Sunday Anguish

December 31, 2009

On Sundays, in the late afternoon, I feel  a recurring unease.  It begins with a slight, imperceptible tingling in the stomach, then a heaviness in the arms, and finally a tightness in the chest and a chill in the soul.  The imminent death of the afternoon, and with it the weekend, fills me with a sensation of incompleteness.  Time is running out and there are issues to resolve.

From my time as a high school student, Sundays are sad days.  Incomplete days in which I cannot start anything, waiting for transport to take me back to school, seeing my friends again.  And then spending hours recounting our weekend adventures. Some, like Roberto, stretch Sunday a little further, bringing music and drink with them and continuing the dancing on the dark balcony, or on the roof of the dormitory, partying until exhaustion or the dawning of Monday makes us stop.  When there isn’t any transport the adventure of traveling on my own starts, in the trains and buses still running.  An adventure that almost always ends by the side of the road, signaling everything that passes. As it’s impossible to predict the duration of such a haphazard journey, we have to hit the road earlier.  And the Sundays are that much shorter.

When I start working, I think the character of Sundays can change.  And for a while, it’s true.  I amuse myself, even though diversions are expensive.  And scarce.  A few years go by and I discover that working doesn’t satisfy a vital need, rather it entangles me in a confused network of circulars, intrigues, resolutions, black outs, opportunisms, procedures, quarrels, voluntary work, much less transport, egotism, production campaigns, professional jealousies, generalized inefficiency, vigilance work, envy.  A lot.  Nothing makes sense. Much less is logical.  Only the amount of fanfare matters.  And the enthusiasm.  Always the enthusiasm.  Yes. In its always greatest expression: unconditional enthusiasm.  And Sundays become a prelude to depression.

Six years ago I started making a living on my own. I don’t have hours, because the bananas don’t stop growing at 5 pm, and the clients need their equipment working so they, too, can earn a living.  I exchange the security of a wage at the end of the month for the freedom to say what I think, not to go where they order me to go when I don’t want to, and to excuse myself from the pantomime of raising my hand to achieve the sacrosanct unanimity.  Many who would call themselves my friends haven’t been to my house since then.  Others who in truth are at my side, though they are in Spain, warming the chest with an unpalatable coffee. To be free can mean to be more alone, if those around you continue to be slaves.  For six years I haven’t marked a time card nor gone to union meetings, but Sundays continue to be sad days.

Life of Sisyphus – Part Nine

December 11, 2009

So one begins to get old, she thinks, when we are given to remembering the past. The past is a dangerous thing when we let it stead the prominence of our lives. It is always present, determining our actions, like the sun keeps the planets incarcerated in its gravitational prison. Even the comets, incapable of strong attraction, pass by every few years to see how everything is going here. Making ourselves comfortable in the past is a dangerous thing, if you don’t have the strength, you end up always repeating the same things. And from there to death by boredom is a small step.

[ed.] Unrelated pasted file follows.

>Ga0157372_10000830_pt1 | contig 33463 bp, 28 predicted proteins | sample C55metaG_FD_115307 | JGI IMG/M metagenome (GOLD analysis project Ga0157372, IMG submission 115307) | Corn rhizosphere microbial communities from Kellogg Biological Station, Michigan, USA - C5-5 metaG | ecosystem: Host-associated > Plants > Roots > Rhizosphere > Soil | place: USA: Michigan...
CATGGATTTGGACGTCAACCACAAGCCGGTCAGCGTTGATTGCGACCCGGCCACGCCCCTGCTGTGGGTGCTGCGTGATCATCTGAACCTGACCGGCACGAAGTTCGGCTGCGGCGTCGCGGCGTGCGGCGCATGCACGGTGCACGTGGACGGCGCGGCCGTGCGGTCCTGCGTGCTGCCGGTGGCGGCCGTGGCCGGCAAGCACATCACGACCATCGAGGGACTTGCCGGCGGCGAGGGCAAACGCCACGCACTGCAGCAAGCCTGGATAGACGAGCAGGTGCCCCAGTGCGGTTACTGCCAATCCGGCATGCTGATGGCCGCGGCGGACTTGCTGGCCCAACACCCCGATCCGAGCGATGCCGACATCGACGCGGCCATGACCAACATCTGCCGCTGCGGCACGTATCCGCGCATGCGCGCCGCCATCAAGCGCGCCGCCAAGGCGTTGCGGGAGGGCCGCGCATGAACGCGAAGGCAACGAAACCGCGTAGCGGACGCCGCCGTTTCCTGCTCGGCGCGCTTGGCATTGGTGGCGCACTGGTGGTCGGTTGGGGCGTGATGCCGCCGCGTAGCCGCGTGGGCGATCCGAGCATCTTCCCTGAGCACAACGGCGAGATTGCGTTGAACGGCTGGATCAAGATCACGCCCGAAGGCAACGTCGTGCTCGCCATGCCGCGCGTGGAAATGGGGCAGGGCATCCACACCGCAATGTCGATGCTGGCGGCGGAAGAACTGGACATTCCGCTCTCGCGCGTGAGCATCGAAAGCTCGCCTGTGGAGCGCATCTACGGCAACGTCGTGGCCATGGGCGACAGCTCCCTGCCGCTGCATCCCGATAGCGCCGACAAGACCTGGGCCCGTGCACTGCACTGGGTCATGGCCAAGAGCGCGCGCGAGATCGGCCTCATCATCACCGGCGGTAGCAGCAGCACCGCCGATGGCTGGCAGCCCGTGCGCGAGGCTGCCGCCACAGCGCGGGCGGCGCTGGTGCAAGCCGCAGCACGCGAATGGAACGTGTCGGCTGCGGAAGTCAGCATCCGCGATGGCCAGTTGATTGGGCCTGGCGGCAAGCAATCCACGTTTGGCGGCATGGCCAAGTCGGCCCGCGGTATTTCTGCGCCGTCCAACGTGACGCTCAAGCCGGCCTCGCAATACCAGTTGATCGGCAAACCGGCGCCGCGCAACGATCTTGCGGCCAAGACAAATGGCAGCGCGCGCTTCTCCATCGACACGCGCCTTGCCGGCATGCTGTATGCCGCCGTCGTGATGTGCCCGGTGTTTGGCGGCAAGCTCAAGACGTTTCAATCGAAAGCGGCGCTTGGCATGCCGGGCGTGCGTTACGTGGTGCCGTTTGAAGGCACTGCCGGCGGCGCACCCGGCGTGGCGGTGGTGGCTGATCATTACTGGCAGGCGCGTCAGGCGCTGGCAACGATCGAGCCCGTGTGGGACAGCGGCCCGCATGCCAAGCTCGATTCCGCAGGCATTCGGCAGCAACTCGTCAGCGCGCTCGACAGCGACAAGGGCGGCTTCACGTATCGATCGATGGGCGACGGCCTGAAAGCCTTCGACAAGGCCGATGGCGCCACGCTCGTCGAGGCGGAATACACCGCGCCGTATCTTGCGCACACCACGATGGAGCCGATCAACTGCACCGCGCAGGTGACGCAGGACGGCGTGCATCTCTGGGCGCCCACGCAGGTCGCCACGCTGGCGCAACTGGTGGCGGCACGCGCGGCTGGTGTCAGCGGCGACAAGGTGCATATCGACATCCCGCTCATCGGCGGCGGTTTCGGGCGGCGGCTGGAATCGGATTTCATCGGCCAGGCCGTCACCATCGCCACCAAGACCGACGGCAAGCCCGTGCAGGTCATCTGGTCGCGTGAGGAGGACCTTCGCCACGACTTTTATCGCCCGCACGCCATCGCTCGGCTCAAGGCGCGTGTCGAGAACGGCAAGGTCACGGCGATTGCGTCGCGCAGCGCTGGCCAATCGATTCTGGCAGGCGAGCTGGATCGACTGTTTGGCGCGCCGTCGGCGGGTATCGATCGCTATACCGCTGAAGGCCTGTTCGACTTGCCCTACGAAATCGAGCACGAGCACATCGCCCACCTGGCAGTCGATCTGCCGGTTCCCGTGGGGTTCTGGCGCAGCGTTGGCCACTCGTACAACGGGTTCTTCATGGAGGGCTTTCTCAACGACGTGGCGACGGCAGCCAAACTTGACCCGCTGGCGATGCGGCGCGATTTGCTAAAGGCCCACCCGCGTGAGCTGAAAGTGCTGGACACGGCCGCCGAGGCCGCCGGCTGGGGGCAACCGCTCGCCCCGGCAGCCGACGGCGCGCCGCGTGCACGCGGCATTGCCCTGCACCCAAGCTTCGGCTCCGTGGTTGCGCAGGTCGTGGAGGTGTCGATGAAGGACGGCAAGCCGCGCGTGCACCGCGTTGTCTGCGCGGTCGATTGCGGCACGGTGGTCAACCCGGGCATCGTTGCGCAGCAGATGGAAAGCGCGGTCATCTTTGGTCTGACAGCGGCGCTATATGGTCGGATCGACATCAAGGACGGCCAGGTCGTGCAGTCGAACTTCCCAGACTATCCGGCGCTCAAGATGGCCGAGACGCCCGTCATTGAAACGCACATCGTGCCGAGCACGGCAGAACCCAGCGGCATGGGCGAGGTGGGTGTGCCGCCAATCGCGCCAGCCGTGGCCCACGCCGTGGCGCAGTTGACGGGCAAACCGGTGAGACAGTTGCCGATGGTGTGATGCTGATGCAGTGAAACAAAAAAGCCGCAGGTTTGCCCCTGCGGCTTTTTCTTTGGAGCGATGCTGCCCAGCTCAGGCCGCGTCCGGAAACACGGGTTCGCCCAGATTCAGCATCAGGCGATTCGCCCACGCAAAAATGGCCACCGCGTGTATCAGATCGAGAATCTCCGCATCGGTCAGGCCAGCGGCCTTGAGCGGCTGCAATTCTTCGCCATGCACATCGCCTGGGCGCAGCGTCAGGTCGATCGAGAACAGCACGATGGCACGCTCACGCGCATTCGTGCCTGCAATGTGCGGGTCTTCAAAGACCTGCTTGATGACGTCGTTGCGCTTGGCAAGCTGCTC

Since her teens she had watched with curiosity this longing for the past, often in reaction to the new. In high school her friends talked about how great junior high had been, in the university they wanted to return to high school and her co-workers talked about how wonderful their time in school had been. It’s odd to see a reunion of old schoolmates, how different they are, the ones who have moved forward and the ones stuck in the past. Those who hold on to the jargon and the cliques and those who have decided to overcome everything. Another very common idea is the possibility of stepping back in time and changing our actions in certain past events. How many regrets we carry on our shoulders, pushing us to the ground with the insupportable weight of the past. And how many illusions about rearranging our lives wait under the cold side of the pillow, filling our dreams and our nightmares.

She, on the contrary, has lived spurred on by the urgency to move forward, advance quickly, without too much looking back. She doesn’t long for things in the past. She doesn’t visit the schools where she studied, she doesn’t go to the alumni reunions or take part in conversations of reminiscing. She knows that people change, that by the forties one has lived another life, since you parted as a group of students in your twenties. In those years they were traveling like drops of water from a hose, carried from one place to another. Once past the nozzle they began to disperse, and each drop followed its own trajectory, separate from the rest. She thinks this is the difference that gives meaning to life. One of the her few memories of being a student is an exchange with the philosophy teacher. Answering a question, she very confidently said that movement implied development. And he asked her, speaking slowly, “And circular movement, does it imply development?” It was a revelation. She understood that it doesn’t matter how fast you move, if in the end you return to the same place. You must control the trajectory. Movement without change is an illusion, a deception.

Life of Sisyphus – Part Eight

October 29, 2009